- Ghost Towns — Not entirely inside, there are several ghost towns not far from St. George including Grafton, Silver Reef, and Old Irontown. Grafton is located near the Springdale entrance to Zion National Park and is recognizable as a setting of Butch Cassidy and the Sundance Kid. Silver Reef features a museum in an old Wells Fargo building, and Old Irontown is a protected site where you can find beehive shaped kilns and ruins with interpretive signage.
Zion National Park in Winter
With a low elevation, Zion Canyon is relatively mild and snow seldom reaches the canyon floor, making visiting Zion enjoyable year-round. You will want to spend at least one day in Zion and while popular trails like Angels Landing may be even more challenging and precarious in the winter, but there are still plenty of hikes and biking that you can enjoy. Another nice thing about visiting in the winter is that the Zion Park Shuttle isn’t in operation, so you can drive your private vehicle into Zion Canyon and stop where you like to take short hikes or just enjoy the scenery with a Zion Canyon scenic drive.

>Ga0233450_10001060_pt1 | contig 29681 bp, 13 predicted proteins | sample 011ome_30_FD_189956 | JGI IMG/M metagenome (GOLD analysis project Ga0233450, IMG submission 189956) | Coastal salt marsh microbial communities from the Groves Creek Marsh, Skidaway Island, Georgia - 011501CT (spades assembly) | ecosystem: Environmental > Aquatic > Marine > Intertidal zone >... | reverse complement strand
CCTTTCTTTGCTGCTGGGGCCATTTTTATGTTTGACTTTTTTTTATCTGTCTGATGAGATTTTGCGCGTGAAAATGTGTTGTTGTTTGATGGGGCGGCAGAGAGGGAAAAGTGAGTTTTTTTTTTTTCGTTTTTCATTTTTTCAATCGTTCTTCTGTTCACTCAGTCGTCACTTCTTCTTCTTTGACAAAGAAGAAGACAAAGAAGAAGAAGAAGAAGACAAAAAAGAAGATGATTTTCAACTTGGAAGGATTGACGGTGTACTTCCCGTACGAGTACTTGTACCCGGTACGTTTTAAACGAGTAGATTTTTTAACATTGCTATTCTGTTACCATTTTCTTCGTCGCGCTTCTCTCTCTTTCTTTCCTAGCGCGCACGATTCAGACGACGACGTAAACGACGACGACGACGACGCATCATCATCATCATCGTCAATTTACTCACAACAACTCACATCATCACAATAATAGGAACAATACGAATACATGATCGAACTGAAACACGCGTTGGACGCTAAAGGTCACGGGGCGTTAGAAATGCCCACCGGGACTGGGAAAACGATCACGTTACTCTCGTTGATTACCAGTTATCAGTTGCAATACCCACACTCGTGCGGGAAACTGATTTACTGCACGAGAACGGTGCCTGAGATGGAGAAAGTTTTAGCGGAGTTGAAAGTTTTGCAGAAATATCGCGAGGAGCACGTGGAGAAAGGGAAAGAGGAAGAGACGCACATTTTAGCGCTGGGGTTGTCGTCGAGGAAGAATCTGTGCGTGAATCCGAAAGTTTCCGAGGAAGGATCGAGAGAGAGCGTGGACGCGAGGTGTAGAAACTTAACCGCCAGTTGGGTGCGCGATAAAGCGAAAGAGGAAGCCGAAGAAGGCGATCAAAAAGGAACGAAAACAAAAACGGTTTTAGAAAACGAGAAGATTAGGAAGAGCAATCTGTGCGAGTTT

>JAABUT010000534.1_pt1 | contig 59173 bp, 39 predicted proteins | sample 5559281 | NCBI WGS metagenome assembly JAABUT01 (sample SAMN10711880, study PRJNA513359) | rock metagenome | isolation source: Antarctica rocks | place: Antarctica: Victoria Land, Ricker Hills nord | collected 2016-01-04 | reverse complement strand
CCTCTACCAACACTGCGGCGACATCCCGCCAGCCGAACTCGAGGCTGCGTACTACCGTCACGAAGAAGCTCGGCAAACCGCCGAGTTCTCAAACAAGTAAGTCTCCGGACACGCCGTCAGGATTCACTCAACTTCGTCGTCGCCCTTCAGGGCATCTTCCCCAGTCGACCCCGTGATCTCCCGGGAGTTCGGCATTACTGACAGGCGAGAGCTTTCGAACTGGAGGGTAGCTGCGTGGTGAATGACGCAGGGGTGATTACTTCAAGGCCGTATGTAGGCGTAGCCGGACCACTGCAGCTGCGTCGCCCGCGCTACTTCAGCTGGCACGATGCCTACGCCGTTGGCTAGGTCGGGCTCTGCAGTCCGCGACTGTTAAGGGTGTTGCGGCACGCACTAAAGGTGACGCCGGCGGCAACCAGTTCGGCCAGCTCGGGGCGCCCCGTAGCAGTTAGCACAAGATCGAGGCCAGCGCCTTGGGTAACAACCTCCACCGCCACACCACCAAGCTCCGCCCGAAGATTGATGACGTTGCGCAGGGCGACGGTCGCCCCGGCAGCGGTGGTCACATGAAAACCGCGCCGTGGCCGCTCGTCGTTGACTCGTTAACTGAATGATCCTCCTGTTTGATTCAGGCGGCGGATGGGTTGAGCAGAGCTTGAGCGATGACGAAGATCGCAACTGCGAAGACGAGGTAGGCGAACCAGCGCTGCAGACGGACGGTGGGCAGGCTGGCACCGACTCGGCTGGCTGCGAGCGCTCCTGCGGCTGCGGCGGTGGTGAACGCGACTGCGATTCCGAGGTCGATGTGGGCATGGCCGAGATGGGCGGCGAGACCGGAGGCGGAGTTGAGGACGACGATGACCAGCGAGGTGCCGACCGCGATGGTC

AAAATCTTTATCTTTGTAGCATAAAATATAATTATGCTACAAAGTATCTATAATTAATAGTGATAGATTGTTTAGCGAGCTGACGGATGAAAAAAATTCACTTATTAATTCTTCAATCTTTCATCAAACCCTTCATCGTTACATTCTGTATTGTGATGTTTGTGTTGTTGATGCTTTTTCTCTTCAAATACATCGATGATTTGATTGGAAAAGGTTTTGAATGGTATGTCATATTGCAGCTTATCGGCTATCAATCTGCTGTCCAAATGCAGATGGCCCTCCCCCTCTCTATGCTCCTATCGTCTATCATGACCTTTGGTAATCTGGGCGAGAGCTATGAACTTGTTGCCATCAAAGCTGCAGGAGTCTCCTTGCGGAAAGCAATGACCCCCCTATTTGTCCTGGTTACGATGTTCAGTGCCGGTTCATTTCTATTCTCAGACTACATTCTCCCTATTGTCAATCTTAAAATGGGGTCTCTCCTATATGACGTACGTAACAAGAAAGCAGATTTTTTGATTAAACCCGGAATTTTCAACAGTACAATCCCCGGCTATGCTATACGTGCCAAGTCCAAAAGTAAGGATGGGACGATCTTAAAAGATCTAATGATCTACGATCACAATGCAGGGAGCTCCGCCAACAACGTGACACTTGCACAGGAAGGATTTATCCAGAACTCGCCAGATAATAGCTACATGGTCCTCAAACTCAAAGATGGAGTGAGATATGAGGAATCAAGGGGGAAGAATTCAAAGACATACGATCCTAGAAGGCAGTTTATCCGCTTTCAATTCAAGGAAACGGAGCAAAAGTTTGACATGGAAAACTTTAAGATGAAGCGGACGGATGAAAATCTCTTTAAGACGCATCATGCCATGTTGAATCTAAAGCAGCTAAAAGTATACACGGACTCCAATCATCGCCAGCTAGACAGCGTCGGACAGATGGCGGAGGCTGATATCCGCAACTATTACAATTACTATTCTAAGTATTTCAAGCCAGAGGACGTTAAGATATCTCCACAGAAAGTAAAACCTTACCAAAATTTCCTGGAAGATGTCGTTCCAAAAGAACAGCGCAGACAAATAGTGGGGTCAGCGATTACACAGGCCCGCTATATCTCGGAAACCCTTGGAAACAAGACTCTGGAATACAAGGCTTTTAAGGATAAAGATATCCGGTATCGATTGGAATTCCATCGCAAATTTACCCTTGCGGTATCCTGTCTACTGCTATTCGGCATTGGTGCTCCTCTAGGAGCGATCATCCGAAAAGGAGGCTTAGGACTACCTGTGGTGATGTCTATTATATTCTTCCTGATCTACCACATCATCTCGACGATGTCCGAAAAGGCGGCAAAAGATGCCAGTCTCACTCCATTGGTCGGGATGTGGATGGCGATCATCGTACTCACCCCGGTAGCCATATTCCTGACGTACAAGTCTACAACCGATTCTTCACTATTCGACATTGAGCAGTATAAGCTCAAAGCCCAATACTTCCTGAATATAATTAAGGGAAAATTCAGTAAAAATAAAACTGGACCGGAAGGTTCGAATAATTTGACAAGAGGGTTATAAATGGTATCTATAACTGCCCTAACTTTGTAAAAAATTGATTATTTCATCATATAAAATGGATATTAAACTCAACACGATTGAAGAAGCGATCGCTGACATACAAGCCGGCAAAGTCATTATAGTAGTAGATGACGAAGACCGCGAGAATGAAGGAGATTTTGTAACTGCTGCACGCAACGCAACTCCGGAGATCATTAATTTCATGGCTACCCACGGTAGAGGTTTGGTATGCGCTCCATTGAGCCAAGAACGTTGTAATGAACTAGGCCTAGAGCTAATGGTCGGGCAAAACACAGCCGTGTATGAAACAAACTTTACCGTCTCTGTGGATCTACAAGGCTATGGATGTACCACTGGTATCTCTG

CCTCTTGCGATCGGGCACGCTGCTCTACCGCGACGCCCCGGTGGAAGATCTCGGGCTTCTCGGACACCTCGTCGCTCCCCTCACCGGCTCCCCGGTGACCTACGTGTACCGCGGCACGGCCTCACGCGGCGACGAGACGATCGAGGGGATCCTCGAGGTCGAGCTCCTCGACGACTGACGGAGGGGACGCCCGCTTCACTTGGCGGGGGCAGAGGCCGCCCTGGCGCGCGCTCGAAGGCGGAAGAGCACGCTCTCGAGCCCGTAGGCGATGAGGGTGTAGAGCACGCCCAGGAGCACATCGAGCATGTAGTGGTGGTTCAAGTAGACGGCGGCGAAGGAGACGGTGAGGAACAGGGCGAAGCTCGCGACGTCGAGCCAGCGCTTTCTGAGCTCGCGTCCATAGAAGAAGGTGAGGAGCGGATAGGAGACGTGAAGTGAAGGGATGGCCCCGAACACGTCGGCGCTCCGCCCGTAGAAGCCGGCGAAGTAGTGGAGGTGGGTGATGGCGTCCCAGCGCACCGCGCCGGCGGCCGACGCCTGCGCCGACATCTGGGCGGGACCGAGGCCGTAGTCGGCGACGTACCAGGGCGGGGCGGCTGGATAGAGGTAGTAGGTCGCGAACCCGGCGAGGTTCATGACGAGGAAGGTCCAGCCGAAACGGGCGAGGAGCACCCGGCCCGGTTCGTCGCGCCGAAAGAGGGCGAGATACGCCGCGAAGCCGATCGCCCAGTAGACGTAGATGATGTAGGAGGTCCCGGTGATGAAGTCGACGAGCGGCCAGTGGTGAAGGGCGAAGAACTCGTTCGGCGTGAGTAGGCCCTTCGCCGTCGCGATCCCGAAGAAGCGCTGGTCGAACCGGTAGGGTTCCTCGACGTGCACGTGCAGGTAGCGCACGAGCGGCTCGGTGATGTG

Top of my wish list is:
- Hiking the Narrows — During the off-season you can hike into the Narrows. This is a full day hike (eight hours round trip) and you will hike a few miles up the Virgin River between towering rock walls that close in around you for an amazing experience. You will need a dry suit to keep the cold water out but these are available for rent. The top down hike is not advised in winter and high water levels may prevent access.
- Emerald Pool Trail — Open in the winter, the Lower Emerald Pool trail is easy with only minor drop-offs but leads you to waterfalls and only takes about an hour round trip.
- Weeping Rock Trail — Weeping Rock Trail is short (only ½ hour round trip) but steep. Sections may be closed in the winter, but it ends at a rock alcove with dripping springs.
- Observation Point via the East Rim Trail — if you are looking for another full-day hike (six hours round trip), the climb through Echo Canyon to the observation point is beautiful. But keep in mind that there are steep drop offs so not for little kids or those afraid of heights.
Learn more about what is open and accessible at Zion National Park in winter.
Whichever of the many activities you choose from, leave time for relaxation at the spa or the many resorts around St. George including:
So what do you think, are you planning on visiting Zion National Park this winter?
Note: This post was written as part of a paid partnership with Visit St. George and Travel Mindset, all opinions are my own. This post also contains affiliate links. If you click a link and make a purchase, I may make a small commission.